4 ways to maximise returns by investing tax efficiently

In order to maximise potential returns, investing in a tax-efficient manner is crucial. And whether you are looking to invest into small and medium-sized businesses, property, or the stock market, a number of tax incentives are available.

Article main image

For higher earners in particular, cuts to pension allowances and some forms of tax relief in recent years have resulted in the erosion of capital.

But with some tax incentives allowing investors to pay no income or capital gains tax on returns, claim loss relief, pass on investments free of inheritance tax and more, there is potential to maximise returns, minimise risk and reduce an often substantial tax bill. 

The tax incentive most appropriate will depend on the asset you’d like to invest in, as well as your personal circumstances and investor classification. But four of the most generous available are the Individual Savings Account (ISA), Enterprise Investment Scheme (EIS), Seed Enterprise Investment Scheme (SEIS) and non-standard pensions such as the Self-Invested Personal Pension (SIPP) and Small Self Administered Scheme (SSAS) – and understanding what each of these tax-efficient investment routes have to offer is critical.


Individual Savings Account (ISA)

Since its introduction in 1999, the ISA has become a household name. Its account offerings have changed over the years, but the main tax-efficient benefit of the ISA has remained the same – all returns are free from income and capital gains tax. 

Now with four main Adult ISAs to choose from – the Cash ISA, Innovative Finance ISA (IFISA), Stocks and Shares ISA and Lifetime ISA – and a generous £20,000 ISA allowance (as of 2021/22), there is something for all savers and investors. 

The Cash ISA – while offering rock-bottom low interest rates, making it almost impossible for capital to grow within the account – may be an appropriate choice for cautious savers with its status as a savings product and Financial Services Compensation Scheme (FSCS) protection.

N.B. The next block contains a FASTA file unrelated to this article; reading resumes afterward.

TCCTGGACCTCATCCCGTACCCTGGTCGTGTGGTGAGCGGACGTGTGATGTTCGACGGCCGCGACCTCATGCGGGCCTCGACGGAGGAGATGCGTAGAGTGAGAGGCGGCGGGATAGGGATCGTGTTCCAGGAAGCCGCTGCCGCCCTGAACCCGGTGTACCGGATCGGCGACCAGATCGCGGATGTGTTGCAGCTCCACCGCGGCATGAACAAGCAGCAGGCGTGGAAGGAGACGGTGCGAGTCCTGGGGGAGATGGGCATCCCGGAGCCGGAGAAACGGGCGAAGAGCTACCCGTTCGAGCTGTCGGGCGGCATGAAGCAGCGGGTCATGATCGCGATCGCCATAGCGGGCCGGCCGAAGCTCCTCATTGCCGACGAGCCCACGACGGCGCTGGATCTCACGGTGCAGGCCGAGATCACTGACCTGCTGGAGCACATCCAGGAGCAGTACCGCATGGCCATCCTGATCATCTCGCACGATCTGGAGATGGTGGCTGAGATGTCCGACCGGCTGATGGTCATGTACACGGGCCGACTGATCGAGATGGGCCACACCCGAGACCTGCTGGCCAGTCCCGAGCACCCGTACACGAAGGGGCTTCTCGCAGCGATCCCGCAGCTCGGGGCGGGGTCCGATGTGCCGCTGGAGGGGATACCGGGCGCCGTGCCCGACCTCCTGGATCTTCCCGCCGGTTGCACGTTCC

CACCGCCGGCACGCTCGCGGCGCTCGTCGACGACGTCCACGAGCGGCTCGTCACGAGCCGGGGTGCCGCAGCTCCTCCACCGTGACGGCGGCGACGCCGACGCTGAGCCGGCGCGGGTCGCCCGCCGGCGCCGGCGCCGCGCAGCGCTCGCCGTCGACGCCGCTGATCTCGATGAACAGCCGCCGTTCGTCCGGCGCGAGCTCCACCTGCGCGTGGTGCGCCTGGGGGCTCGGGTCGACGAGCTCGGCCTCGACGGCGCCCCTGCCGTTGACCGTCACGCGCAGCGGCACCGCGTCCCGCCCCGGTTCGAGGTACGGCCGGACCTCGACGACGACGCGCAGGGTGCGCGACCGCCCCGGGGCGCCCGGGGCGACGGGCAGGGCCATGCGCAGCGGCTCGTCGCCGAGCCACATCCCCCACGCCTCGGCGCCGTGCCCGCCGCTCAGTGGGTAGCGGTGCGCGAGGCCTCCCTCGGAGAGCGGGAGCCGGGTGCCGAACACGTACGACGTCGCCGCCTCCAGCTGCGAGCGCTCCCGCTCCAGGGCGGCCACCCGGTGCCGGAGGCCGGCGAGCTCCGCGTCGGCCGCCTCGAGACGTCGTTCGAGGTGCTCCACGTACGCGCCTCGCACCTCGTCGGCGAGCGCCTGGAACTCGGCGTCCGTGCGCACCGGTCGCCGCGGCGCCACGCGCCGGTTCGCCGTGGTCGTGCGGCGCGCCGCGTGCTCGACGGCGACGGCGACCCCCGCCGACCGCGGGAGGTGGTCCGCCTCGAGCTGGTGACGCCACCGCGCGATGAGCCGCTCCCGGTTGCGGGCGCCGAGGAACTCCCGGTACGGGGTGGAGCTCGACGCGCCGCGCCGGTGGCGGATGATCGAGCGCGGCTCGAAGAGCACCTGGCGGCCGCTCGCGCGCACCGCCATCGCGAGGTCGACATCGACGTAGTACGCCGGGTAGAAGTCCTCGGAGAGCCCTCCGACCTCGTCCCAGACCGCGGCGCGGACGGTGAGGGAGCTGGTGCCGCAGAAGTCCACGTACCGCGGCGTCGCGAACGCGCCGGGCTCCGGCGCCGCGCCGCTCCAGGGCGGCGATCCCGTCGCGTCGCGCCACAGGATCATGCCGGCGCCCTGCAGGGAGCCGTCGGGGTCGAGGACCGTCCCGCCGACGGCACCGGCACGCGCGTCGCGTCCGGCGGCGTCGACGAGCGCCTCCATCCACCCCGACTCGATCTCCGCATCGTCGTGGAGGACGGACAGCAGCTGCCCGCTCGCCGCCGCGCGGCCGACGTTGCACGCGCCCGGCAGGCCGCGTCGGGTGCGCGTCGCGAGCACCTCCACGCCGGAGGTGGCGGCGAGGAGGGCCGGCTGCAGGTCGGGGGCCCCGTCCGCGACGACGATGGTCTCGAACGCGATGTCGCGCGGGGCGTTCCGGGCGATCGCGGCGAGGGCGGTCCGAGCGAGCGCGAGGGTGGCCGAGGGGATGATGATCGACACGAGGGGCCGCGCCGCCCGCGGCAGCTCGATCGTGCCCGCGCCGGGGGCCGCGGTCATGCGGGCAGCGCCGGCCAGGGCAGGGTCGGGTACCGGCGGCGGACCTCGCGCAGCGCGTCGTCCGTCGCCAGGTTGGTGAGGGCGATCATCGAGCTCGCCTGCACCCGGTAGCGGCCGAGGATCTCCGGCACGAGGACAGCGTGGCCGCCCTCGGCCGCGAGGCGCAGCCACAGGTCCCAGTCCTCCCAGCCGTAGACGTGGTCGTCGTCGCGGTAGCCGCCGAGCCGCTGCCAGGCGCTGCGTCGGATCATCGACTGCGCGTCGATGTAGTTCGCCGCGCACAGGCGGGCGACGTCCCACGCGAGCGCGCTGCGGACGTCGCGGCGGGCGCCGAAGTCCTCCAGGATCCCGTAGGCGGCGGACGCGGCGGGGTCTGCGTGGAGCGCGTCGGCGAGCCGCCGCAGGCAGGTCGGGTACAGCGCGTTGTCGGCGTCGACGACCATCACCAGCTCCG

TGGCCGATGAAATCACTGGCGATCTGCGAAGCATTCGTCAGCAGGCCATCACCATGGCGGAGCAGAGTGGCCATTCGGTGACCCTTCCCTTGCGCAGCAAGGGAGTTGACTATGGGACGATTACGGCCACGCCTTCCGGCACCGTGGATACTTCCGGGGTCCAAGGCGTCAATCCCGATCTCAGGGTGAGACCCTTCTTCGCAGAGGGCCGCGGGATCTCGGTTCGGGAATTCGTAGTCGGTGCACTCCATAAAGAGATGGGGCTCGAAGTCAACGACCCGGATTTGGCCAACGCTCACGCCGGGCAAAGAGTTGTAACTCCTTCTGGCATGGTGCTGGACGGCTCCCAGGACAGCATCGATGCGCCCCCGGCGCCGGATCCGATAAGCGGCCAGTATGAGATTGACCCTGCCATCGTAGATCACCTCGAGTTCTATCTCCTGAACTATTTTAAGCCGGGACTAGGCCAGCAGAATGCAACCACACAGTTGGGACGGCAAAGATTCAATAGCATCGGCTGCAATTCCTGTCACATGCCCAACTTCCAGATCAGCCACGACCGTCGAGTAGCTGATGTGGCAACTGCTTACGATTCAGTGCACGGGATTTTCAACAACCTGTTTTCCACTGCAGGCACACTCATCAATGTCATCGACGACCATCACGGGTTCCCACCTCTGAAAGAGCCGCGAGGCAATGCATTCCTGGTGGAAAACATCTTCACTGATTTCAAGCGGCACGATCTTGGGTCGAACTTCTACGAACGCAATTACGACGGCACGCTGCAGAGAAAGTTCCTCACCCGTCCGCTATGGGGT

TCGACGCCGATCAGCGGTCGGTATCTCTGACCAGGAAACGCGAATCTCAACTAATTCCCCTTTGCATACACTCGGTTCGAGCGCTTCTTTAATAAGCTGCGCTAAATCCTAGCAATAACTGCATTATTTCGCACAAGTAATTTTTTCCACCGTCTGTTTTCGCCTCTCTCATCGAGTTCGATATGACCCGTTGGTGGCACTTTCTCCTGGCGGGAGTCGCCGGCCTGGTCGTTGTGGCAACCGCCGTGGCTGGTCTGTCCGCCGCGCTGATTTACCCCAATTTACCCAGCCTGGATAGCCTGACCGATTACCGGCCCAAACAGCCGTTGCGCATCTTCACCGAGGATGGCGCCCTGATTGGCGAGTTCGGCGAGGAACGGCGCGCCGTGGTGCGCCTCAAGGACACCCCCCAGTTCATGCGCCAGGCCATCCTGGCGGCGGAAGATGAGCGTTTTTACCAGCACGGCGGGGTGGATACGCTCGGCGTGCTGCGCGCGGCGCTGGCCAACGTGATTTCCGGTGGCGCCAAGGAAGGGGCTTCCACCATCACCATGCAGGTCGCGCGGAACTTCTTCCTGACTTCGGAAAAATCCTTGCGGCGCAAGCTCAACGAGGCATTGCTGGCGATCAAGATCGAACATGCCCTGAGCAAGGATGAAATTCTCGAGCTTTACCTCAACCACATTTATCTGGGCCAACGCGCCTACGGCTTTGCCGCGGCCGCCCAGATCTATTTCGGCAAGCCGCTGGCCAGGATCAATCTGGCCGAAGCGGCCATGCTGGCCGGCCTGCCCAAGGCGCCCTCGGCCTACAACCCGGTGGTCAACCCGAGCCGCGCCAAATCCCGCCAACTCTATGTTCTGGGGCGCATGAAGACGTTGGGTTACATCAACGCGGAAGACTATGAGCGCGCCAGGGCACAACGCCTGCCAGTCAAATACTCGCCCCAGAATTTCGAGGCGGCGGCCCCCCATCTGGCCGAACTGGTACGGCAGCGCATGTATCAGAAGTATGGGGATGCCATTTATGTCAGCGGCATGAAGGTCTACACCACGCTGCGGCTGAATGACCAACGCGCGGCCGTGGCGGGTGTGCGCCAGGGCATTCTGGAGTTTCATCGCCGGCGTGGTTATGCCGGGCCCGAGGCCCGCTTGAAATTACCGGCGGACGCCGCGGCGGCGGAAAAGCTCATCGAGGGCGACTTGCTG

On the other hand, experienced investors could target potential returns of between 4% and 8% with the IFISA, an investment account which allows tax-free investment into peer-to-peer loans and debt-based securities – though as with all investments, capital is at risk and returns are not guaranteed.

With the IFISA, investors can hold the popular asset of property — both commercial and residential – as well as SME and consumer loans and green energy projects within the tax wrapper.

Read more:how experienced investors can invest for impact with property via the IFISA

For experienced investors looking to take advantage of the stock market, the Stocks and Shares ISA offers potential returns in excess of 4%. These returns can in reality be considerably greater, but conversely, they can be considerably less given the immense volatility investors can experience with the stock market. 

Because the stock market is volatile, it should be considered a long-term investment option, allowing time for falls in value to recover, and as with all investments, capital is at risk and returns are not guaranteed.


Enterprise Investment Scheme (EIS)

The EIS offers some of the most generous tax incentives for investors into high-growth, early-stage businesses. 

It was established in 1994 and offers tax reliefs which seek to help investors into unlisted small and medium-sized companies offset the higher associated risks. 

To do this, the EIS allows investors to:

  • claim back up to 30% of the value of an investment

  • dispose of shares without paying capital gains tax

  • defer the payment of capital gains tax

  • claim loss relief if the business fails

  • pass on investments free of inheritance tax